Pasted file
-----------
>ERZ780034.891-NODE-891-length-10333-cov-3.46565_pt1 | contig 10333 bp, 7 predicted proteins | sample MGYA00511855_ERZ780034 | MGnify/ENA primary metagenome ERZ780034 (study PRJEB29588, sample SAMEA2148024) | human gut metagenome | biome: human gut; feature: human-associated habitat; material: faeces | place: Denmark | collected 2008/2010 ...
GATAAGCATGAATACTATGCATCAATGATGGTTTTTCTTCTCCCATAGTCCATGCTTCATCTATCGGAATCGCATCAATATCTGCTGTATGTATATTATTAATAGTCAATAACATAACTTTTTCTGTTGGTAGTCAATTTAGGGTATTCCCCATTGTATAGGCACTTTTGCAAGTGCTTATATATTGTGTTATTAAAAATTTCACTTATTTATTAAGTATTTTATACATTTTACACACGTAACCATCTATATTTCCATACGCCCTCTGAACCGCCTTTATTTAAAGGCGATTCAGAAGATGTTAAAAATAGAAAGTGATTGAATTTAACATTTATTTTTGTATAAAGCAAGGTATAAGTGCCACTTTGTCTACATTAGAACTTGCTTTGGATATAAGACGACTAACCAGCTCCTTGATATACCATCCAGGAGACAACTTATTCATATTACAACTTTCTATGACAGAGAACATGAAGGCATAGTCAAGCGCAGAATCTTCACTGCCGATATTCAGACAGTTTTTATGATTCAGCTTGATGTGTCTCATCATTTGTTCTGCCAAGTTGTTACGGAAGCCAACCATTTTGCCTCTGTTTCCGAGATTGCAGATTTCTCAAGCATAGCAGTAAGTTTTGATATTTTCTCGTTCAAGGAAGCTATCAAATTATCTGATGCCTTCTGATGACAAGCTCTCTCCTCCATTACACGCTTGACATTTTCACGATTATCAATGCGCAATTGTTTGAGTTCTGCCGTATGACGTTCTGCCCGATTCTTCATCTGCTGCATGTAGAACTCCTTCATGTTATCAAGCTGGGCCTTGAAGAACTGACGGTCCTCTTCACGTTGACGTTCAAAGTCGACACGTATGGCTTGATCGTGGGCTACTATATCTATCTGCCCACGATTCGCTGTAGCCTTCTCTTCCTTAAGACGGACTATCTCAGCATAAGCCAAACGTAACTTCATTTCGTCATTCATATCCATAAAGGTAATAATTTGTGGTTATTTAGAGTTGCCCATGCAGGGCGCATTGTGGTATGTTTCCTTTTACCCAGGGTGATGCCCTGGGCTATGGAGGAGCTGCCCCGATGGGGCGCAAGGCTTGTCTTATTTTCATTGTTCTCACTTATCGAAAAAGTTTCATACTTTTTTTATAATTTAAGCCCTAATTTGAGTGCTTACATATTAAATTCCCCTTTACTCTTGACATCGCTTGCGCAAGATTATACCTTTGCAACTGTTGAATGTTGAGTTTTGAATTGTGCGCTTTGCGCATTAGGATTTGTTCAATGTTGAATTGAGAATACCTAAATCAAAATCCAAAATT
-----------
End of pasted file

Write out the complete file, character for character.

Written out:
>ERZ780034.891-NODE-891-length-10333-cov-3.46565_pt1 | contig 10333 bp, 7 predicted proteins | sample MGYA00511855_ERZ780034 | MGnify/ENA primary metagenome ERZ780034 (study PRJEB29588, sample SAMEA2148024) | human gut metagenome | biome: human gut; feature: human-associated habitat; material: faeces | place: Denmark | collected 2008/2010 ...
GATAAGCATGAATACTATGCATCAATGATGGTTTTTCTTCTCCCATAGTCCATGCTTCATCTATCGGAATCGCATCAATATCTGCTGTATGTATATTATTAATAGTCAATAACATAACTTTTTCTGTTGGTAGTCAATTTAGGGTATTCCCCATTGTATAGGCACTTTTGCAAGTGCTTATATATTGTGTTATTAAAAATTTCACTTATTTATTAAGTATTTTATACATTTTACACACGTAACCATCTATATTTCCATACGCCCTCTGAACCGCCTTTATTTAAAGGCGATTCAGAAGATGTTAAAAATAGAAAGTGATTGAATTTAACATTTATTTTTGTATAAAGCAAGGTATAAGTGCCACTTTGTCTACATTAGAACTTGCTTTGGATATAAGACGACTAACCAGCTCCTTGATATACCATCCAGGAGACAACTTATTCATATTACAACTTTCTATGACAGAGAACATGAAGGCATAGTCAAGCGCAGAATCTTCACTGCCGATATTCAGACAGTTTTTATGATTCAGCTTGATGTGTCTCATCATTTGTTCTGCCAAGTTGTTACGGAAGCCAACCATTTTGCCTCTGTTTCCGAGATTGCAGATTTCTCAAGCATAGCAGTAAGTTTTGATATTTTCTCGTTCAAGGAAGCTATCAAATTATCTGATGCCTTCTGATGACAAGCTCTCTCCTCCATTACACGCTTGACATTTTCACGATTATCAATGCGCAATTGTTTGAGTTCTGCCGTATGACGTTCTGCCCGATTCTTCATCTGCTGCATGTAGAACTCCTTCATGTTATCAAGCTGGGCCTTGAAGAACTGACGGTCCTCTTCACGTTGACGTTCAAAGTCGACACGTATGGCTTGATCGTGGGCTACTATATCTATCTGCCCACGATTCGCTGTAGCCTTCTCTTCCTTAAGACGGACTATCTCAGCATAAGCCAAACGTAACTTCATTTCGTCATTCATATCCATAAAGGTAATAATTTGTGGTTATTTAGAGTTGCCCATGCAGGGCGCATTGTGGTATGTTTCCTTTTACCCAGGGTGATGCCCTGGGCTATGGAGGAGCTGCCCCGATGGGGCGCAAGGCTTGTCTTATTTTCATTGTTCTCACTTATCGAAAAAGTTTCATACTTTTTTTATAATTTAAGCCCTAATTTGAGTGCTTACATATTAAATTCCCCTTTACTCTTGACATCGCTTGCGCAAGATTATACCTTTGCAACTGTTGAATGTTGAGTTTTGAATTGTGCGCTTTGCGCATTAGGATTTGTTCAATGTTGAATTGAGAATACCTAAATCAAAATCCAAAATT